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Catalan regional police officers, Mossos d'Esquadra, guard the main door of the regional government headquarters, the Palau de la Generalitat, at Sant Jaume Square in central Barcelona, Spain, July 26, 2017. REUTERS/Albert Gea(reuters_tickers)
By Sam Edwards and Inmaculada Sanz
BARCELONA/MADRID (Reuters) - For Catalan philosophy teacher Enrique Beck and his high school colleagues, an October referendum planned by the region's separatist leaders on splitting from Spain poses a dilemma.
Teachers, police and administrative workers are among civil servants who will have to choose whether to obey orders from their regional bosses to help with the vote, or follow commands from the central government that opposes the plebiscite.
In both cases they could risk fines or potentially the loss of their jobs - either for breaking Spanish law or for going against the wishes of leaders in the northeastern region.
Schools, often used as polling stations in Spain, must decide whether to open their doors on Oct. 1 to let voters in. The issue has split Beck's workmates and is of special concern to their bosses, who have been warned they could face sanctions.
"I think most of the people at my high school are in favour of opening up, around 70 percent," said Beck, 58, who works in the small town of Tremp, which tends to back pro-independence parties.
Beck is in the minority against the referendum among his colleagues, though the decision on whether to hand over the school keys to authorities for the referendum will probably rest with the principal.
The confrontation between the central government in Madrid and separatist leaders in affluent, populous Catalonia - long home to an independence movement that intensified dramatically during a recent recession - will reach an apex in coming weeks.
While Spain's conservative government has vowed to stop the referendum through the Constitutional Court, Catalan regional chief Carles Puigdemont fired one of his advisers in early July after he publicly expressed doubt about how the vote could go ahead and said he was concerned about the financial penalties.
Three other high-ranking members of Catalonia's regional government also resigned days later, replaced by people seen as more vocal defenders of independence, as did the head of Catalonia's police force and of the emergency services department.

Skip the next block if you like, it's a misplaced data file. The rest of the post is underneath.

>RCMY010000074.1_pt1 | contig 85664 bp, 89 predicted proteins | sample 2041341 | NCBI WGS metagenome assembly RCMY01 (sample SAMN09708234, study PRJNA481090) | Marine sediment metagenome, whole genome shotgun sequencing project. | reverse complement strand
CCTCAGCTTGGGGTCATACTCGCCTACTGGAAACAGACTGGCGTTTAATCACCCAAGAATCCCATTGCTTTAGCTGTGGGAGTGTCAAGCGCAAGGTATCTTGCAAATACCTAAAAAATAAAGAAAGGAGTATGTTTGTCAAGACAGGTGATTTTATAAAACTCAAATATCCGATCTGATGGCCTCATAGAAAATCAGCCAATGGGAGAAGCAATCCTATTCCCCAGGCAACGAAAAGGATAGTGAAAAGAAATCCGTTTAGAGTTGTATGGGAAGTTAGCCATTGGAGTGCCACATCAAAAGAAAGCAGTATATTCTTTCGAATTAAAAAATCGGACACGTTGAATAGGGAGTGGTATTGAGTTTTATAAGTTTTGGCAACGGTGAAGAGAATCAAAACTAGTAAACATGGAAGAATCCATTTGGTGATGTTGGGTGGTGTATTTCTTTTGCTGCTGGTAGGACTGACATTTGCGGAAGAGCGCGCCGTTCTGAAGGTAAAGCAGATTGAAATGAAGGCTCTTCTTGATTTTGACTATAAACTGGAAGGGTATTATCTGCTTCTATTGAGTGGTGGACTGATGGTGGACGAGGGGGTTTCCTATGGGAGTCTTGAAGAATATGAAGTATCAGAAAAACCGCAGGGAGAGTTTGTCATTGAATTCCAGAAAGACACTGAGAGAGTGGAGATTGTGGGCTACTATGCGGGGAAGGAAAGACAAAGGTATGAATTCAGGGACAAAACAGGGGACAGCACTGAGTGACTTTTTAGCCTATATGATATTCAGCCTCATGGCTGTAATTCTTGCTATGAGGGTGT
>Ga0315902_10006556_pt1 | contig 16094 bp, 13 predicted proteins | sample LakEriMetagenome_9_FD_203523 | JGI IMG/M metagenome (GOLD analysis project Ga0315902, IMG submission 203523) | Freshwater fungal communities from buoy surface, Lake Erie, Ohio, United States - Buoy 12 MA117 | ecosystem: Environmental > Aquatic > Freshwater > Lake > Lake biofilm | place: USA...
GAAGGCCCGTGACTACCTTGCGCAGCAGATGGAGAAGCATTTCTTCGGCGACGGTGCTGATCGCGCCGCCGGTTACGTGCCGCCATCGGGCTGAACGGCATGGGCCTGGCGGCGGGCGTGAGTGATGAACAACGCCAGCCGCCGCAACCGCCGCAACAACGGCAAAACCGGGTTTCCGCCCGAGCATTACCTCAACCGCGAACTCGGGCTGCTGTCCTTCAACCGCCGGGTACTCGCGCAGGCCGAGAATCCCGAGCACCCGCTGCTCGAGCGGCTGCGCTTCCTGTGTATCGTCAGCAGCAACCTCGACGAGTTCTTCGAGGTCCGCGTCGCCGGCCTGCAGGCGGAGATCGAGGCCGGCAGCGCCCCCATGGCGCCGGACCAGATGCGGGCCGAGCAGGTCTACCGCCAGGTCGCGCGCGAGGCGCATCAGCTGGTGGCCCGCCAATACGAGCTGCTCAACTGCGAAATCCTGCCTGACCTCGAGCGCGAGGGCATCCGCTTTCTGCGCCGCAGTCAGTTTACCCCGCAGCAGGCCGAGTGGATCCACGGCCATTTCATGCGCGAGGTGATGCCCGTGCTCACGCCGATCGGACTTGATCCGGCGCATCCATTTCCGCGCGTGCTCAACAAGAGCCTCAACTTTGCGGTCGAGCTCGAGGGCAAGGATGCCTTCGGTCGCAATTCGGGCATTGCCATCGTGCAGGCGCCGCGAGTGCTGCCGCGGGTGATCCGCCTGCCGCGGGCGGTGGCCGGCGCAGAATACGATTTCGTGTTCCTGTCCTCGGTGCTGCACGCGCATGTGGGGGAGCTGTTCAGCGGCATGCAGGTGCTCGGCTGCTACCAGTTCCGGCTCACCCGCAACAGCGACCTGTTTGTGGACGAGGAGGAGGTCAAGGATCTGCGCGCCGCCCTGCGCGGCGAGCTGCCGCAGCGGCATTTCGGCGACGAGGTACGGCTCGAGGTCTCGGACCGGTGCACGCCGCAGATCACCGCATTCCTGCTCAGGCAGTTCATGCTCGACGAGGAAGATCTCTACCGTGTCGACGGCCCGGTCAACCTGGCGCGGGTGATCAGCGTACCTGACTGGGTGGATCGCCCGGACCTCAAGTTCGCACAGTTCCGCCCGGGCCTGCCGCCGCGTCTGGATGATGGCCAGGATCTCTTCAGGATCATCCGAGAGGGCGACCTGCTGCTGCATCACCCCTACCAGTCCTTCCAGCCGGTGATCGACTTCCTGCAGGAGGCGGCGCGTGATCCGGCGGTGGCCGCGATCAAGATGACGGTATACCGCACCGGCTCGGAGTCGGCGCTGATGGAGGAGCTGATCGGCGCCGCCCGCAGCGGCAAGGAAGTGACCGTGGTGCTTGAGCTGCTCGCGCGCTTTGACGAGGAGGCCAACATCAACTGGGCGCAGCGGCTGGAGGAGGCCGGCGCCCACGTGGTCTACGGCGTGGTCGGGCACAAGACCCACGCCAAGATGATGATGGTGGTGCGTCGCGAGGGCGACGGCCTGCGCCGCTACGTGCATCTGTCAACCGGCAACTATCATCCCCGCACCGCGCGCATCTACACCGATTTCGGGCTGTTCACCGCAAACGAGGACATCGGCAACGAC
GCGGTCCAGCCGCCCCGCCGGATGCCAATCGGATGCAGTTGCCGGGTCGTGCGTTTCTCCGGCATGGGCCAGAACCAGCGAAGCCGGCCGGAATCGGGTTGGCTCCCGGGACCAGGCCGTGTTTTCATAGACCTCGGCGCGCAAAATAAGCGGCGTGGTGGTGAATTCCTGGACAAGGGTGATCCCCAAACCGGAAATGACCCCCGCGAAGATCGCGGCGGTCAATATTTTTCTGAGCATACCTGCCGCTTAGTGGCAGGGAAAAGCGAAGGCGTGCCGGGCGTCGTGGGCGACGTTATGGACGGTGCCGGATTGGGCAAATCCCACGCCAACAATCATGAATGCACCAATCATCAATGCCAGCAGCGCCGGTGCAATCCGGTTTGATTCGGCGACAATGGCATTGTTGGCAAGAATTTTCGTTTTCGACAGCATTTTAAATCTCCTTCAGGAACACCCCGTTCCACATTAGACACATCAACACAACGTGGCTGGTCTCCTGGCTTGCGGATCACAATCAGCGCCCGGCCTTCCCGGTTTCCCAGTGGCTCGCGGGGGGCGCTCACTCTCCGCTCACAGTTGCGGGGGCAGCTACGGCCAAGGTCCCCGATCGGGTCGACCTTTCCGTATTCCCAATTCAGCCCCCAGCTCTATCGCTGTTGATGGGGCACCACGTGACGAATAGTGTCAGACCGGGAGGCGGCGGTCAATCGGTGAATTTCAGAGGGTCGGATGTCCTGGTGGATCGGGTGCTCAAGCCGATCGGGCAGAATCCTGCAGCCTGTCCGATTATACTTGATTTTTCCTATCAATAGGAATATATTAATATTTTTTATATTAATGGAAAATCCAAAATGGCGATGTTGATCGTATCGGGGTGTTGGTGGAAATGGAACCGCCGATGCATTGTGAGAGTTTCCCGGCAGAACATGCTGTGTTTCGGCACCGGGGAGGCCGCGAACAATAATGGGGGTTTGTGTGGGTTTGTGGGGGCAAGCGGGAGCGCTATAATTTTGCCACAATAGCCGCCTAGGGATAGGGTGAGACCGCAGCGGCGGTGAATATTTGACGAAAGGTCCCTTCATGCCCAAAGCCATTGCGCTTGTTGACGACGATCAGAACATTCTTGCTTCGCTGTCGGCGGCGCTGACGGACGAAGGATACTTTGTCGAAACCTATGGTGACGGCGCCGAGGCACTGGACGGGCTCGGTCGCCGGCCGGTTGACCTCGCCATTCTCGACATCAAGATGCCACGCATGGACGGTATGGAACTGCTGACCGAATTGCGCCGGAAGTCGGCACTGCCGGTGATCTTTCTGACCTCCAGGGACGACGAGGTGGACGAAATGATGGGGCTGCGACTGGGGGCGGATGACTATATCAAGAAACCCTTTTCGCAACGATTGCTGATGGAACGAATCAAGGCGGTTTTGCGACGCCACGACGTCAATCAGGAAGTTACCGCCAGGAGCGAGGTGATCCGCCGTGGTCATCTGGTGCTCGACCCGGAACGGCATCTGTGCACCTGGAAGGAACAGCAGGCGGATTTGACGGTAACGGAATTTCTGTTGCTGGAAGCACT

In Catalonia, local police report to regional authorities, who are also responsible for education and welfare spending.
"We're very worried, especially regarding those in the education sector who might be asked to open up as a polling station. As civil servants, we should remain neutral," said Joan Escanilla, who chairs the CSIF civil servant's union in Catalonia.
REASSURANCE TO CIVIL SERVANTS?
The regional government has said that the responsibility for the referendum and any consequences it might have will rest with its political leaders and not with civil servants.
"The Spanish state is using these kinds of arguments to scare people," a spokesman for the Catalan government in Barcelona said.
In practice, many politicians or public workers potentially affected by the vote hope they will not have to choose between one set of commands and another. They argue that the referendum is unlikely to go ahead as outlined by Puigdemont, who wants it to be legally binding.
"We all know that in 24 hours this will be stopped," said Antonio Balmon, the Socialist mayor of Cornella de Llobregat, on the outskirts of Barcelona.
City councils normally help out in elections by overseeing polling logistics or providing security support.
Balmon believes this referendum is likely to end up being similar to a non-binding, symbolic vote held in November 2014 as a form of demonstration, after a series of legal blocks.
Yet even that mock vote had consequences - the former regional head, Artur Mas, was barred from public office for two years after he was found to be in breach of a court ruling linked to that referendum.
He may also have to pay several million euros to cover the costs of holding the 2014 vote out of his own income.
(Additional reporting and writing by Sarah White; Editing by Julien Toyer/Mark Heinrich)